I've heard this shrill refrain before, so much so that
it sounds as off-tune as O.J. Simpson's claims of innocence in his wife's
murder. What more is there is say about the obvious?
Yet nothing seems to derail some discussions -- obvious
or not. Here's one of them.
I continue to hear the moaning about the declining numbers
of blacks in baseball. The topic came up afresh this past week when the
University of Central Florida's Institute for Diversity and Ethics in Sports
released its latest report card on diversity in the sport.
The institute gave Major League Baseball an "A" for its
racial and gender diversity in hiring, a grade that rightly reflected the
totality of the game's diversity today.
But the high mark masked the nagging issue of what
happened to the black ballplayer.
According to the institute, the number of blacks dropped from
10.2 percent to 9 percent last season. Baseball had made tiny steps since
reaching a nadir of 8.2 percent in '07, but the latest data indicate a steady
rise among blacks in the game might be years away.
Though never designed for that
purpose, the institute's report card doesn't address the declining interest in the sport inside the black
For years, both issues have been the fodder for much debate. Panel after panel has been convened to figure out what's been at the root of this cultural apathy toward baseball. Blacks haven't completely turned their backs on the sport, but what interests they hold are tenuous at best.
It's not the worst thing that happened to black people; it's not the worst thing that's happened to Major League Baseball either. Its ties to the black community, once strong and vibrant, have loosened as other sports have come in and courted black youth in ways that baseball never did.
The game has prospered despite the declining participation of blacks. It is filled void blacks left with an infusion of talent from Japan, Korea, Australia and Latin America. The game's leadership has also planted seeds for growing baseball talent in Europe and in Africa.
The leadership made no such commitment to inner-city blacks, even as their declining interest in the sport became apparent. The white men who ran the game took for granted that baseball would always have a foothold in black neighborhoods. They were wrong.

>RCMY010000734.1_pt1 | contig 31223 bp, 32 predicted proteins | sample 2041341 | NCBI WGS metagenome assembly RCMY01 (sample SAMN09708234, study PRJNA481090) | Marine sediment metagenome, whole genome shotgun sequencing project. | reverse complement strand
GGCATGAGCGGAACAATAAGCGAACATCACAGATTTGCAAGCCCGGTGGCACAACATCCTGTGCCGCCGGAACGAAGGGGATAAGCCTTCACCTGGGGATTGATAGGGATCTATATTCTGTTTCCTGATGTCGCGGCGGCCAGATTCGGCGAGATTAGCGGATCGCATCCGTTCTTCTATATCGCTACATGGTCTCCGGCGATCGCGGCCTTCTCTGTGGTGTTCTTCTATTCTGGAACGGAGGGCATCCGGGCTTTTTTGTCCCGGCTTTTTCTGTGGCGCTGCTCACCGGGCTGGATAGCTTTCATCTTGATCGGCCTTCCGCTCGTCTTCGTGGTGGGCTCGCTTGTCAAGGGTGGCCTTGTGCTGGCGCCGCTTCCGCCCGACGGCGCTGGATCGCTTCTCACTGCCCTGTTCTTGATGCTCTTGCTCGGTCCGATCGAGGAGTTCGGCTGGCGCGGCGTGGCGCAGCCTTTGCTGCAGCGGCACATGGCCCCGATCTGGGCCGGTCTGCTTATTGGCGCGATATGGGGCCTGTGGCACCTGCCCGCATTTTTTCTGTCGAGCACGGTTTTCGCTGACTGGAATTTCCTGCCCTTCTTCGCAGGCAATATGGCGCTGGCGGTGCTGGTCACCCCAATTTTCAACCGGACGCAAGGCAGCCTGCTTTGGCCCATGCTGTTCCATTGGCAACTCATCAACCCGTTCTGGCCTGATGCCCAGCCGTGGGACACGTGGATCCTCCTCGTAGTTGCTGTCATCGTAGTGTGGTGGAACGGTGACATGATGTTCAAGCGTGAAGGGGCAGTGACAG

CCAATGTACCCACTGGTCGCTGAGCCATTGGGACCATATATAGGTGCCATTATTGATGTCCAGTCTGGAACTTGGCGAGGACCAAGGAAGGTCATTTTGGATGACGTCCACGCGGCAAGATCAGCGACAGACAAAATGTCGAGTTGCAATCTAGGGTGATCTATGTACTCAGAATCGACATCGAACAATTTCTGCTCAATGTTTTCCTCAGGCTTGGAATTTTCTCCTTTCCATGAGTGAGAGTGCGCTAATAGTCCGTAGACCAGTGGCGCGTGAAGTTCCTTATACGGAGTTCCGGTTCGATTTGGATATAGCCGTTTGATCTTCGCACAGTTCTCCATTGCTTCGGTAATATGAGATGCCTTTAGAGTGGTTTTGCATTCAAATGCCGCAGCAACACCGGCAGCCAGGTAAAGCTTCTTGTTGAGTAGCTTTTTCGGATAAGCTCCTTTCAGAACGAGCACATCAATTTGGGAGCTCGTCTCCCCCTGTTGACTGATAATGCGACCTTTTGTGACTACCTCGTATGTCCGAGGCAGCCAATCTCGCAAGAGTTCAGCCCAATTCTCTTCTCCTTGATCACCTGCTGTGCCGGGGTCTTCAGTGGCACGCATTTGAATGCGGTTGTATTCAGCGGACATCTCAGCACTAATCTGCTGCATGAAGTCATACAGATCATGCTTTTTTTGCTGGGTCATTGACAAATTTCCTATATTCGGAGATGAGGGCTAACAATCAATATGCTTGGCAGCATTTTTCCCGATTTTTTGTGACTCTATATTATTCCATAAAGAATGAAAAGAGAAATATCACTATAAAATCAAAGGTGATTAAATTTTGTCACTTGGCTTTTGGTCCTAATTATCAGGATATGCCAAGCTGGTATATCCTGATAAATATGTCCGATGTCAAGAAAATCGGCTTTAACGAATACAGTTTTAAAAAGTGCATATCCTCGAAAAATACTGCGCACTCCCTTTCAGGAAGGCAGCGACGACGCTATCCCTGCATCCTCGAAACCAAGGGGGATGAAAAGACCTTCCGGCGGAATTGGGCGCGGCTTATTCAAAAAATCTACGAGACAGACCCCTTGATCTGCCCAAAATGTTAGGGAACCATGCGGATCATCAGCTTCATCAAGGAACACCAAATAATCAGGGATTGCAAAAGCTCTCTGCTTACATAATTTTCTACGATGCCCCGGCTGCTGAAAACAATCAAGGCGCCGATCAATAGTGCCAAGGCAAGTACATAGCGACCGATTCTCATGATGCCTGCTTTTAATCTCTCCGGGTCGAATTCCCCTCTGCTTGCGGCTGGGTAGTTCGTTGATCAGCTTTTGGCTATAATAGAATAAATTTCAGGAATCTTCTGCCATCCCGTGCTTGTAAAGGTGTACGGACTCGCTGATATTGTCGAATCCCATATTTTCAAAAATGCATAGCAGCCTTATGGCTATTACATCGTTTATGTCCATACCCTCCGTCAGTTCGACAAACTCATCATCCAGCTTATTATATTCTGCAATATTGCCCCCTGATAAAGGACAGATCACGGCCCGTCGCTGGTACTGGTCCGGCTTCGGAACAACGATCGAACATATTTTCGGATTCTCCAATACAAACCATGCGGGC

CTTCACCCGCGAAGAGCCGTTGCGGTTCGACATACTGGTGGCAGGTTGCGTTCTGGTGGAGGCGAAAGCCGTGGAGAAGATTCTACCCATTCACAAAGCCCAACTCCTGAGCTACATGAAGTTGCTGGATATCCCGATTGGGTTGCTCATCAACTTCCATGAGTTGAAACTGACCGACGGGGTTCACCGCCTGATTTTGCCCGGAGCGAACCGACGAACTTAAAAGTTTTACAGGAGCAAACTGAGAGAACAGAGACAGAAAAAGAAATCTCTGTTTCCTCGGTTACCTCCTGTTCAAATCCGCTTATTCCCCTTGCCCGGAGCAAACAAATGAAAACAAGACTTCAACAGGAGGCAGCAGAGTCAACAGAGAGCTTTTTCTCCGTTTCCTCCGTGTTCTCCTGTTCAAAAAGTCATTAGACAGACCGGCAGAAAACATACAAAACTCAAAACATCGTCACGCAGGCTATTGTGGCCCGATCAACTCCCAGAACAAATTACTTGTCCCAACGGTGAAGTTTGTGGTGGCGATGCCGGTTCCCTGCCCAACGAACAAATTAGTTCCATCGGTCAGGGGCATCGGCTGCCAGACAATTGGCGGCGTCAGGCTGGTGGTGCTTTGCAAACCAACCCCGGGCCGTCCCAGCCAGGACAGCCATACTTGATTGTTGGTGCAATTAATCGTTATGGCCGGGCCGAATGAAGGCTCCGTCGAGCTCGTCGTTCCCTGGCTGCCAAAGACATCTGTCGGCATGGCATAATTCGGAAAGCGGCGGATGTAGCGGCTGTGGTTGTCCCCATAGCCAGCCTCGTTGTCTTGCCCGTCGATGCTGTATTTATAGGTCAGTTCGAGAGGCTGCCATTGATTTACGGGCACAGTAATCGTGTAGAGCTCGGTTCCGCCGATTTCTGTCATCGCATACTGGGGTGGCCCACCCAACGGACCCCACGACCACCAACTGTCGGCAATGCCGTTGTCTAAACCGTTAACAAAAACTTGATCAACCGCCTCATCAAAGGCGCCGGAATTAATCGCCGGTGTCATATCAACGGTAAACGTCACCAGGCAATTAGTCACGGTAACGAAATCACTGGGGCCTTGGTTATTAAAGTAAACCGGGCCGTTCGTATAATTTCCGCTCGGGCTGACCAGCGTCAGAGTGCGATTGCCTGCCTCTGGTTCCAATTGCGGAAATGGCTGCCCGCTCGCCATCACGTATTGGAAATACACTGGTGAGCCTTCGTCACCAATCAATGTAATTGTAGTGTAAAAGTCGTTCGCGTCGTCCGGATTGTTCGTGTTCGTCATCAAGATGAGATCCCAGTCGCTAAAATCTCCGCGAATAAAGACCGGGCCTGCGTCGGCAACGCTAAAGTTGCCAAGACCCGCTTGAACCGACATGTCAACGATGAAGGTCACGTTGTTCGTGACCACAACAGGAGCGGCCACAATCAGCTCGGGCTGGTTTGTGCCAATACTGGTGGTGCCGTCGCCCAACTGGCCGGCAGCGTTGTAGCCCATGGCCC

Their strategy of benign neglect allowed football and basketball to come in and woo youth to their side. As cultural and socioeconomic interests evolved in black America, baseball found itself in disfavor there.
Now, baseball officials scurry about trying to reignite a flicker in hopes of turning it into an inferno.
They won't be able to convince black youth that baseball is a glamorous game, a sports that plays well with the jazz crowd but not with the hip-hop crew. Nor will baseball officials be about to talk urban youngsters into pouring the little cash they do have into a $300 bat and a $150 baseball glove. At those prices, a black teenager can buy two pair of Air Jordans and a Wilson basketball and still have money for a night of partying like its New Year's Eve.
No reason to fill Lake Erie with tears over it. People's interests do change; just ask anybody who thought disco would live a long and prosperous life. Disco will come back the day O.J. finds his wife's killer (he ain't looking for the person from behind bars), and none of us are worse off if it never does.
Same goes for baseball. It might be sad and disappointing that a community has severed its historical ties to the sport, but what can baseball officials like Bud Selig do to rekindle a love affair?
After the love is gone, not even their money can buy it back.